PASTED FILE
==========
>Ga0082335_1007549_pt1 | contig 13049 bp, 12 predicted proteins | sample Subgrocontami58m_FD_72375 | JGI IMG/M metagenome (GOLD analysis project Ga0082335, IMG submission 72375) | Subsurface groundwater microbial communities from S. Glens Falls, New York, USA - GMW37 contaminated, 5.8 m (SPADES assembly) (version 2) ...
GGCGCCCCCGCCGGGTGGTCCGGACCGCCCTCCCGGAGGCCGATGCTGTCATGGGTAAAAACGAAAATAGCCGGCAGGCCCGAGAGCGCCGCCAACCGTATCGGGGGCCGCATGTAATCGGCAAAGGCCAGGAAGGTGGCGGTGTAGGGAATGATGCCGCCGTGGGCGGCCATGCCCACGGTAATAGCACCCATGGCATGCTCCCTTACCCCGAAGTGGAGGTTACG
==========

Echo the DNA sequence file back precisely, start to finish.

>Ga0082335_1007549_pt1 | contig 13049 bp, 12 predicted proteins | sample Subgrocontami58m_FD_72375 | JGI IMG/M metagenome (GOLD analysis project Ga0082335, IMG submission 72375) | Subsurface groundwater microbial communities from S. Glens Falls, New York, USA - GMW37 contaminated, 5.8 m (SPADES assembly) (version 2) ...
GGCGCCCCCGCCGGGTGGTCCGGACCGCCCTCCCGGAGGCCGATGCTGTCATGGGTAAAAACGAAAATAGCCGGCAGGCCCGAGAGCGCCGCCAACCGTATCGGGGGCCGCATGTAATCGGCAAAGGCCAGGAAGGTGGCGGTGTAGGGAATGATGCCGCCGTGGGCGGCCATGCCCACGGTAATAGCACCCATGGCATGCTCCCTTACCCCGAAGTGGAGGTTACG